Architecture and the Senses
Luis Montalvo
Expository Writing
Professor Handy

In Juhani Pallasmaa’s essay The Eyes of the Skin: Architecture and the Senses, Pallasmaa argues that the world around us, specifically architecture, “touches” us. Pallasmaa emphasizes that humans must be willing to use all their senses not just their vision in order to experience the world and be touched by it. Unfortunately, many of Pallasmaa’s ideas and thoughts are contradicting and hard to grasp. For example, Pallasmaa contradicts himself regarding the importance of vision. In the beginning of the essay, he argues how people without vision are and at a major disadvantage because of their lack of sight. Pallasmaa goes as far as quoting great Greek philosophers Plato and Aristotle describing vision as “the mind’s eye” (Pallasmaa 283). In other words, knowledge and wisdom are coherent with the ability to see. Yet as one continues to analyze Pallasmaa’s essay, one can’t help but notice him endorsing and encouraging the reader to be open to using all of his or her senses. He insinuates that people who only use their vision are narrow-minded and power hungry. Pallasmaa’s desire for a pan-sensory engagement is not only extremely complex but also rather unrealistic. Despite this fact, Pallasmaa does present many valid and practical arguments to the reader including the over emphasis on vision, the magnificent manner in which architecture can touch us, the significance of darkness and shadow, and the importance of being open to using each and every one of our senses.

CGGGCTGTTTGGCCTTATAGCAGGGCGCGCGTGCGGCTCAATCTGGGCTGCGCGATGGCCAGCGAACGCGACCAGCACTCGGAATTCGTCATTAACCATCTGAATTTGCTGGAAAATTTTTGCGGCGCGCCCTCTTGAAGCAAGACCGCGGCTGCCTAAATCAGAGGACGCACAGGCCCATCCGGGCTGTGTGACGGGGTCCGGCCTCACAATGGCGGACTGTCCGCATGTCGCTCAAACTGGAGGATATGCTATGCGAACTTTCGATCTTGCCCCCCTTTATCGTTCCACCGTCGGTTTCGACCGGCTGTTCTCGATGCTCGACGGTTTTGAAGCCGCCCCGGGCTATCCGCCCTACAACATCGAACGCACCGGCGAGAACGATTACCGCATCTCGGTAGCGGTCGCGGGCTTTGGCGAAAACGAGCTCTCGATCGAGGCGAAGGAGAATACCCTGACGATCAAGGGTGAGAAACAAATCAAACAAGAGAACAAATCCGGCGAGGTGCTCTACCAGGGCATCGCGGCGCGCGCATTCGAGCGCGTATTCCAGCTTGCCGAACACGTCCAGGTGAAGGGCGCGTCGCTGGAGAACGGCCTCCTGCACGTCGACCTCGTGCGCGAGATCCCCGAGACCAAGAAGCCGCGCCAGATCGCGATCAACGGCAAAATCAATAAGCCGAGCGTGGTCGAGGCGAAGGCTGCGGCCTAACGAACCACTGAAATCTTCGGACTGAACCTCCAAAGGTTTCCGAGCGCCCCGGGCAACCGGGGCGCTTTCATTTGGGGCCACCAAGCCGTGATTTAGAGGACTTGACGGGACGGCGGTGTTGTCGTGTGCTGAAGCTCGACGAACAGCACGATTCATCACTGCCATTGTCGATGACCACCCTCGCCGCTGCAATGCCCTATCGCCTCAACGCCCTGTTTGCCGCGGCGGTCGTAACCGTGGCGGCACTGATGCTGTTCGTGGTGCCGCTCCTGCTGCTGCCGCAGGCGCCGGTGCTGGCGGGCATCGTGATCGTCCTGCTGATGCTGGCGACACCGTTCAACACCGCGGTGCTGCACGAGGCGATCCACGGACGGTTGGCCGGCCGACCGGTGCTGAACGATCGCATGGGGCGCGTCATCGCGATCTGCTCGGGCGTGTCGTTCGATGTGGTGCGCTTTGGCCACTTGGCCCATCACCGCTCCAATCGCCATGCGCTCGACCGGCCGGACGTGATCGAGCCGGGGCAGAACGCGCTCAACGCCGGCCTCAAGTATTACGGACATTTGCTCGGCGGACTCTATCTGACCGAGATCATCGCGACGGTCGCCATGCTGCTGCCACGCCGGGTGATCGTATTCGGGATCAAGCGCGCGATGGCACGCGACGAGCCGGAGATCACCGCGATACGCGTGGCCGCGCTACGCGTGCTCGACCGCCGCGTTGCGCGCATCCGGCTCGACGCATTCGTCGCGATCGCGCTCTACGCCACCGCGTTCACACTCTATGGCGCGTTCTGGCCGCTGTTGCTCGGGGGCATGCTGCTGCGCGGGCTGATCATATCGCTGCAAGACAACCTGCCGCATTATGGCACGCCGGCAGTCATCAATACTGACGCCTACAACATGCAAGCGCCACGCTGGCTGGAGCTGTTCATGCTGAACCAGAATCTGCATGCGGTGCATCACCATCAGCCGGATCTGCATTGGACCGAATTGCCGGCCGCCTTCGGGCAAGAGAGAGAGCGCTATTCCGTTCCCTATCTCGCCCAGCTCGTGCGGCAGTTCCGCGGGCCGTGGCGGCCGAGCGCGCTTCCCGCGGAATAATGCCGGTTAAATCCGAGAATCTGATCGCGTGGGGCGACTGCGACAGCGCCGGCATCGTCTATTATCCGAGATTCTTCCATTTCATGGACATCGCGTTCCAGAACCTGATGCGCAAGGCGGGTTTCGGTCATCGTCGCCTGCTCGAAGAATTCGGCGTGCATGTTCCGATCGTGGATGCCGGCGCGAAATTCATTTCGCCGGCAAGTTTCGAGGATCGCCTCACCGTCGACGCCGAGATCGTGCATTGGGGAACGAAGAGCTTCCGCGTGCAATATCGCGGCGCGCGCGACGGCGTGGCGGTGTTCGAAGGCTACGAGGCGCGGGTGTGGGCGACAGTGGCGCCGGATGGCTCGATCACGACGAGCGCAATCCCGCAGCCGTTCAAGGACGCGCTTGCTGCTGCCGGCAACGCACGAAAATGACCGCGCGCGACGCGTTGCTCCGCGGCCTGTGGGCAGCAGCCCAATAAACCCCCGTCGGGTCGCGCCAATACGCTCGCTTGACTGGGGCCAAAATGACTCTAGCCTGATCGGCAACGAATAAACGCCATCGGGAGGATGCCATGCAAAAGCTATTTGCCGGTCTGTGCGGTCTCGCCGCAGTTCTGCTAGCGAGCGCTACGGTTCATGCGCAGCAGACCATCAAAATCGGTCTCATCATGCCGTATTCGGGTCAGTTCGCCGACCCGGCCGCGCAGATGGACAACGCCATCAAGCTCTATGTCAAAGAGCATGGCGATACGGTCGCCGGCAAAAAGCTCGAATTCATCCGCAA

In the beginning of the essay The Eyes of the Skin: Architecture and the Senses, author Juhani Pallasmaa details and journeys the importance and significance of vision. Pallasmaa’s ideals appear to be biased in the first section entitled Vision and Knowledge. The author quickly relates light and vision to the “truth” (283). He also notes the connection between vision and intellect.   Pallasmaa says of vision “It...

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